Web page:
Parcels designated for residential or commercial use near cities and infrastructure also sell for premium prices in Alaska. Within Anchorage city limits, vacant lots approved for housing sell for $50,000+ per acre on up past $100,000+ per acre. In fast growing Wasilla north of Anchorage, residential building lots sell for $30,000-$75,000 per acre.

Commercial land suitable for retail, hotels, storage units or other ventures carries big price tags in high traffic areas. In Anchorage, commercially zoned vacant land sells for $100,000+ per acre along major thoroughfares. In tourism hot spots like Homer or Talkeetna, commercial tracts sell for up to $200,000+ per acre.

For savvy investors, residential or commercially zoned land near Alaskan cities can make an excellent real estate investment. With high costs to secure these premier parcels, offering discounted cash deals can be quite profitable for sellers while still providing good long-term value.

Factors Impacting Cost Per Acre in Alaska

As you can see, pricing for Alaska land varies greatly based on the location, views, access, characteristics and intended use. When researching properties, consider how the following factors impact cost per acre:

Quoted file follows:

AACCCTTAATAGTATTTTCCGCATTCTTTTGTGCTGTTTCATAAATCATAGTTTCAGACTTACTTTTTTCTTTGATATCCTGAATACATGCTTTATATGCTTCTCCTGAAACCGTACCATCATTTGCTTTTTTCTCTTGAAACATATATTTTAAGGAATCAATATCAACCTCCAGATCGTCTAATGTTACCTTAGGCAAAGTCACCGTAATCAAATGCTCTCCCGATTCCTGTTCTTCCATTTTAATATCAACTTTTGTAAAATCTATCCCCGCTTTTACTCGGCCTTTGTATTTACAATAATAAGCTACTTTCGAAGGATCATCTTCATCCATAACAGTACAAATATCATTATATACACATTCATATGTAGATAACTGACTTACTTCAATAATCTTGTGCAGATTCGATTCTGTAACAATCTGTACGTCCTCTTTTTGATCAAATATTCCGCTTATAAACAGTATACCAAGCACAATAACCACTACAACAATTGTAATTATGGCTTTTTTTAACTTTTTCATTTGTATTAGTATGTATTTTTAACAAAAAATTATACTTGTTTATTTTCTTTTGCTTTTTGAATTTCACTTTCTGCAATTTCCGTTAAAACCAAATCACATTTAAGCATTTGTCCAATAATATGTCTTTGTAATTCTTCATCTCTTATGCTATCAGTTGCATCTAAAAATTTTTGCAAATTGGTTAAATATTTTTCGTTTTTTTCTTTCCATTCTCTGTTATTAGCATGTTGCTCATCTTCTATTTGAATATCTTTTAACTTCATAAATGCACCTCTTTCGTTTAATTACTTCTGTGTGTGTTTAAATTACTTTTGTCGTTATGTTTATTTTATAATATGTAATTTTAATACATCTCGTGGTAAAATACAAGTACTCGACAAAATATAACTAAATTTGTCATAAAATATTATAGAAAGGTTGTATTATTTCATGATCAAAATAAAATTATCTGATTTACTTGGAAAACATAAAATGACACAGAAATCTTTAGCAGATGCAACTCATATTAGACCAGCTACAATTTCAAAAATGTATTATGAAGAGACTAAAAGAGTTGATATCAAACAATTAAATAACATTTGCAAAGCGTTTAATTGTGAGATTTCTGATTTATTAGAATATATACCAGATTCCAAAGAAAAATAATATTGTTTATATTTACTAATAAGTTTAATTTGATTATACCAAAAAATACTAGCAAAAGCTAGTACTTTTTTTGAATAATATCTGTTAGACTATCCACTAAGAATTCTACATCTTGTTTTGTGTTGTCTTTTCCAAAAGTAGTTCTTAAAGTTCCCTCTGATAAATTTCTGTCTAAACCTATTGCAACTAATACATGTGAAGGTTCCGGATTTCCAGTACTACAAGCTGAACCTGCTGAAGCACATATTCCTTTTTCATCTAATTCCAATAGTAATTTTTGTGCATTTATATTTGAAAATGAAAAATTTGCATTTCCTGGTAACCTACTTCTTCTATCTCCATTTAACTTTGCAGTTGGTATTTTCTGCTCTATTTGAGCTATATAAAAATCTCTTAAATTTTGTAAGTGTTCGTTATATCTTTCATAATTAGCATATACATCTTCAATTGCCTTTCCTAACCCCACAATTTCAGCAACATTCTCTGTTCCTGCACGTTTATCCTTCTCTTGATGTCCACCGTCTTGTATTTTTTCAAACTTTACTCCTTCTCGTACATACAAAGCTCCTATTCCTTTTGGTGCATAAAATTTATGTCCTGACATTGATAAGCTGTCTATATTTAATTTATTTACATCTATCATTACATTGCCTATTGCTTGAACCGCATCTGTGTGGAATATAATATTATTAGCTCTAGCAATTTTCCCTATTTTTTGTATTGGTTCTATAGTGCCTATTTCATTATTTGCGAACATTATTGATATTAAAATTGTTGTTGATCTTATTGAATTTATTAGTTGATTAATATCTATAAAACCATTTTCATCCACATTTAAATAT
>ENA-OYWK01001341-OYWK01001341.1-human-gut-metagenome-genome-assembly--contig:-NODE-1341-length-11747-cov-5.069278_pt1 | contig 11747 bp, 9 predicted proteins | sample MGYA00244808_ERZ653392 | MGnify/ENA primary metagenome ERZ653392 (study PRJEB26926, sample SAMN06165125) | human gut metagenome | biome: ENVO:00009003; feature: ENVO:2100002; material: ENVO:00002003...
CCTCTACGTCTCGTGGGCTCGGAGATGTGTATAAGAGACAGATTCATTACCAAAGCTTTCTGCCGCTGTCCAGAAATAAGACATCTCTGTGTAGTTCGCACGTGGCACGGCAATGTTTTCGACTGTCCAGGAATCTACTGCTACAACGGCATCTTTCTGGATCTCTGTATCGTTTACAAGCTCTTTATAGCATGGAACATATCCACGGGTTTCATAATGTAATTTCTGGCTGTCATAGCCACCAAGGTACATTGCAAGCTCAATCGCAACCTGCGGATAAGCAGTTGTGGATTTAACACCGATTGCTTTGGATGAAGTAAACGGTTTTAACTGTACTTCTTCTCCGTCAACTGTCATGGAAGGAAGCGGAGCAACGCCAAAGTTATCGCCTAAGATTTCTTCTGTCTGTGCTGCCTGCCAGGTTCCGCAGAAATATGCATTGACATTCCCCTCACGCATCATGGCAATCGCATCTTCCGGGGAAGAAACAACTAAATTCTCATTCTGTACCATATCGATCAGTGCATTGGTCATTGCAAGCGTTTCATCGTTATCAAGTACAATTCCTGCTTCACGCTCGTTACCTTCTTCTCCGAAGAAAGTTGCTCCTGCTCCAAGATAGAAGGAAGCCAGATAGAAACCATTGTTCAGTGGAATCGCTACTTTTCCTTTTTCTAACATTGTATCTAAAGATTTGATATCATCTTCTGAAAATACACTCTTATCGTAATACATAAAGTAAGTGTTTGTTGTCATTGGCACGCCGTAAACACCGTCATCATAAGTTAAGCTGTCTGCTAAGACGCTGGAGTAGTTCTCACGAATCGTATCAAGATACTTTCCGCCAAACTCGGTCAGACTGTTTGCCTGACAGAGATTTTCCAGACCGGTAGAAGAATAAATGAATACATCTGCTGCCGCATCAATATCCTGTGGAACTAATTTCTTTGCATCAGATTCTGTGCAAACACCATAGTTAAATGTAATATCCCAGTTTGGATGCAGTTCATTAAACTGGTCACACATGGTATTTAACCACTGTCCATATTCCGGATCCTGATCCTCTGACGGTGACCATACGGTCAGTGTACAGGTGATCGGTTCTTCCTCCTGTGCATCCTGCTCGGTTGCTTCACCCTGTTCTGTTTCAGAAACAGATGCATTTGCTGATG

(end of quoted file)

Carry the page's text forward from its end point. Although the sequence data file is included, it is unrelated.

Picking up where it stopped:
• Road access vs remote
  • Driving distance to cities
  • Access to utility hookups
  • Designated land use (recreational/residential/commercial)


  • Riverfront
  • Lakefront
  • Ocean views/access
  • Mountain views
  • Forested/open

Recreation Appeal

  • Fishing access (salmon/trout)
  • Hunting habitat (moose/bear)
  • Wildlife viewing opportunities
  • Skiing, snowmobile access

Land Characteristics

  • Cleared vs wooded
  • Soil conditions
  • Drainage/buildable area
  • Mineral rights?

While list prices provide a starting point, actual sales can vary significantly based on market conditions. With over 100 land transactions closed, Land Boss purchases a wide range of remote to recreational acreage across Alaska. By dealing in cash and buying below market value, we provide a quick and lucrative exit for motivated sellers.

Estimating Value of Your Alaskan Land

If you currently own undeveloped land in Alaska, estimating the current market value involves researching recent sales of similar nearby parcels. Some key steps include:

  • Check land listings on sites like Lands of America to gauge listing prices per acre based on location and attributes like your property.